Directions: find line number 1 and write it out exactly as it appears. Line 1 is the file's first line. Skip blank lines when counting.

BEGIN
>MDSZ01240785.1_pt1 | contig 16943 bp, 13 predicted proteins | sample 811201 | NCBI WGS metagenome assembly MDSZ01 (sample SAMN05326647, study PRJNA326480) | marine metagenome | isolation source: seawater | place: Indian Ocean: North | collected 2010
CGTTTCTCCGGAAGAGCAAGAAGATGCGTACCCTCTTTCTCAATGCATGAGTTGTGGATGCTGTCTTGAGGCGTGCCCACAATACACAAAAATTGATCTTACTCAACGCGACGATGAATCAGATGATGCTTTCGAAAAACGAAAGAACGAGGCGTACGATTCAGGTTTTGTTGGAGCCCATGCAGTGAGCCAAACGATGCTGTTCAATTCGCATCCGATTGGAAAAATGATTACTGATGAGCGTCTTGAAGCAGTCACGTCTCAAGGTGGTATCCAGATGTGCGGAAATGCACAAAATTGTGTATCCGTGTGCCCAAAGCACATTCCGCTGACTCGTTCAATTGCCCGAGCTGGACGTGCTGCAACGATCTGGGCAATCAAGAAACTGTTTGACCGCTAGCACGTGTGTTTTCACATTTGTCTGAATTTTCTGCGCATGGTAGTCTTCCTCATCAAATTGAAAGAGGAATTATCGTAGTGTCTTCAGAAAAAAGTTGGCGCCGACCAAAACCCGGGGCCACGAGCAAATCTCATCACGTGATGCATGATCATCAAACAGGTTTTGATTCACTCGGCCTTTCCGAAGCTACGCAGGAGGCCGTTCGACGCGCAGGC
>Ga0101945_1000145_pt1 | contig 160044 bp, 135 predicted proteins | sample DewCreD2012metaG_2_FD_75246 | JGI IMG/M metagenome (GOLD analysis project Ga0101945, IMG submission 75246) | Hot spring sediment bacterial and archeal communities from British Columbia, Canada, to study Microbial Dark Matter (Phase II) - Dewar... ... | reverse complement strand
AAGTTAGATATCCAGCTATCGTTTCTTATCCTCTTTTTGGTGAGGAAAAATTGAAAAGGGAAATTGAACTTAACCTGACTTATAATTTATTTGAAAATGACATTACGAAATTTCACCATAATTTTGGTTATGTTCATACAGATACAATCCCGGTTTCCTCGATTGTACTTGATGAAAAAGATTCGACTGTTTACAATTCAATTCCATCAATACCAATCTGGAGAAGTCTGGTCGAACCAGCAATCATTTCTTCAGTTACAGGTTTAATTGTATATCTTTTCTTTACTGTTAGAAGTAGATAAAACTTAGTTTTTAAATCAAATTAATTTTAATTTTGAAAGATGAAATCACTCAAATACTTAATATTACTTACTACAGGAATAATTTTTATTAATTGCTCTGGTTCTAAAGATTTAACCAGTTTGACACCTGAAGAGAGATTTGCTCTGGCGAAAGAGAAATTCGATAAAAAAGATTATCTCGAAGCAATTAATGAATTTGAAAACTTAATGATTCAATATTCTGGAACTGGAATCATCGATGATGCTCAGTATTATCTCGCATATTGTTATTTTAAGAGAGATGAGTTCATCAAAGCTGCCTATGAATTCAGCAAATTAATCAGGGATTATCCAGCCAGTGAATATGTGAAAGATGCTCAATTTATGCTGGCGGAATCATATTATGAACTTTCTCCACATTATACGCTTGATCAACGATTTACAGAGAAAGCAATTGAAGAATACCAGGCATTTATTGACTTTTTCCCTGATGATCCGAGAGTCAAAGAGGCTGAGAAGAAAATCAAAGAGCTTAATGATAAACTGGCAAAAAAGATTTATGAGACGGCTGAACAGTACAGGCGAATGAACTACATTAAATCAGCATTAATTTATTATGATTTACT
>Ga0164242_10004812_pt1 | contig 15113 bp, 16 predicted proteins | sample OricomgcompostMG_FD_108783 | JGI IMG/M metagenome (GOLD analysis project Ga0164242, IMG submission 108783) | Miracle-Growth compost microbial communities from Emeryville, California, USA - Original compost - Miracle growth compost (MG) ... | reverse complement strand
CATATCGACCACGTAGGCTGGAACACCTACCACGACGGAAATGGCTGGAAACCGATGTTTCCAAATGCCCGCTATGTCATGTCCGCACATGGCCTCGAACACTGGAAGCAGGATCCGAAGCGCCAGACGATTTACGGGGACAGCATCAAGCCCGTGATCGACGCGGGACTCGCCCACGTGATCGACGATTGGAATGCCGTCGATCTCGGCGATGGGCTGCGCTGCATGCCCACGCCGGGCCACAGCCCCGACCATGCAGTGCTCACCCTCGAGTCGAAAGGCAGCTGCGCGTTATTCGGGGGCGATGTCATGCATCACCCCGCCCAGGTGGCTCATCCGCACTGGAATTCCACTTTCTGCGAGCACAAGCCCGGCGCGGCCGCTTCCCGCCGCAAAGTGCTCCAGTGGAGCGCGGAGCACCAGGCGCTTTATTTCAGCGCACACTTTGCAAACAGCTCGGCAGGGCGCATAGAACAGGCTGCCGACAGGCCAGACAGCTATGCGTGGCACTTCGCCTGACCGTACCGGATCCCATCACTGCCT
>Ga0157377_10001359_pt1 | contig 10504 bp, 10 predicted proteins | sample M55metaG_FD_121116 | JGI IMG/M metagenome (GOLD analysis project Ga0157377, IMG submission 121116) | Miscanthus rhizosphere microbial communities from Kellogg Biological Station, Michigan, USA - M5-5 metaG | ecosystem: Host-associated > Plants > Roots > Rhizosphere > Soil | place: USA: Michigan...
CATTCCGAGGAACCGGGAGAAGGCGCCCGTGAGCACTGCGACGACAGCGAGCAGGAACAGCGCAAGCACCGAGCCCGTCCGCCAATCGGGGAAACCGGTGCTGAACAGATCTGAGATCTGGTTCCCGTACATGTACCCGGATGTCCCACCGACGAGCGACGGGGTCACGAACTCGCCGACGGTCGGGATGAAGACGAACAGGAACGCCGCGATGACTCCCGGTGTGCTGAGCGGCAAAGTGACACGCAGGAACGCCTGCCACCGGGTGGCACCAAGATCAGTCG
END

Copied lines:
>MDSZ01240785.1_pt1 | contig 16943 bp, 13 predicted proteins | sample 811201 | NCBI WGS metagenome assembly MDSZ01 (sample SAMN05326647, study PRJNA326480) | marine metagenome | isolation source: seawater | place: Indian Ocean: North | collected 2010